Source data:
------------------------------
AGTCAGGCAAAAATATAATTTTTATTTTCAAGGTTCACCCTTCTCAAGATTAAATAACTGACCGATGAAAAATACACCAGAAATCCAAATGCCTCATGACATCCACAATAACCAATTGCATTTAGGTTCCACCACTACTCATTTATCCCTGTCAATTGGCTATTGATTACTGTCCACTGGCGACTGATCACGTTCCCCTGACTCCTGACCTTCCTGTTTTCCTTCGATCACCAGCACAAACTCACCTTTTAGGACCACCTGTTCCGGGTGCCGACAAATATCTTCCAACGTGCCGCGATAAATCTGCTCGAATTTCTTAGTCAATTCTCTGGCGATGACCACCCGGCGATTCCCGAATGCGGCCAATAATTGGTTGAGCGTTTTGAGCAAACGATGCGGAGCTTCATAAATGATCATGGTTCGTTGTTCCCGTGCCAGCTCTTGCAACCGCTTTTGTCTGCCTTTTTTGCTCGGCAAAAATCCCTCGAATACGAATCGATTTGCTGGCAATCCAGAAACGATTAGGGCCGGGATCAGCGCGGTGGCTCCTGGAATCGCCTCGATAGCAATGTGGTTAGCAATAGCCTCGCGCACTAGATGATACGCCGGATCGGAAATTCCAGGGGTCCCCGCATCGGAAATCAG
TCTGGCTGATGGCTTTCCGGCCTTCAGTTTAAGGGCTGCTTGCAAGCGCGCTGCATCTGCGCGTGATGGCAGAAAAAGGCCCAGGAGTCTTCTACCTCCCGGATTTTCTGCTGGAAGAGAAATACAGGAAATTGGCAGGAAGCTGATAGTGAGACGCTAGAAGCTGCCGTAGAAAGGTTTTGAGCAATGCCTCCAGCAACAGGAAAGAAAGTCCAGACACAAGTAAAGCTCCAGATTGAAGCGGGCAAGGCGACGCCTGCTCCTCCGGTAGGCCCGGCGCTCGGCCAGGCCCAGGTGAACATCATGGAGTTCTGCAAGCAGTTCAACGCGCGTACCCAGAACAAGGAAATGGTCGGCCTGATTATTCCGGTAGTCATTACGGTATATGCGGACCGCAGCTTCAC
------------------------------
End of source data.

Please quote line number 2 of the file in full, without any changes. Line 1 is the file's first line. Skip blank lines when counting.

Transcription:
TCTGGCTGATGGCTTTCCGGCCTTCAGTTTAAGGGCTGCTTGCAAGCGCGCTGCATCTGCGCGTGATGGCAGAAAAAGGCCCAGGAGTCTTCTACCTCCCGGATTTTCTGCTGGAAGAGAAATACAGGAAATTGGCAGGAAGCTGATAGTGAGACGCTAGAAGCTGCCGTAGAAAGGTTTTGAGCAATGCCTCCAGCAACAGGAAAGAAAGTCCAGACACAAGTAAAGCTCCAGATTGAAGCGGGCAAGGCGACGCCTGCTCCTCCGGTAGGCCCGGCGCTCGGCCAGGCCCAGGTGAACATCATGGAGTTCTGCAAGCAGTTCAACGCGCGTACCCAGAACAAGGAAATGGTCGGCCTGATTATTCCGGTAGTCATTACGGTATATGCGGACCGCAGCTTCAC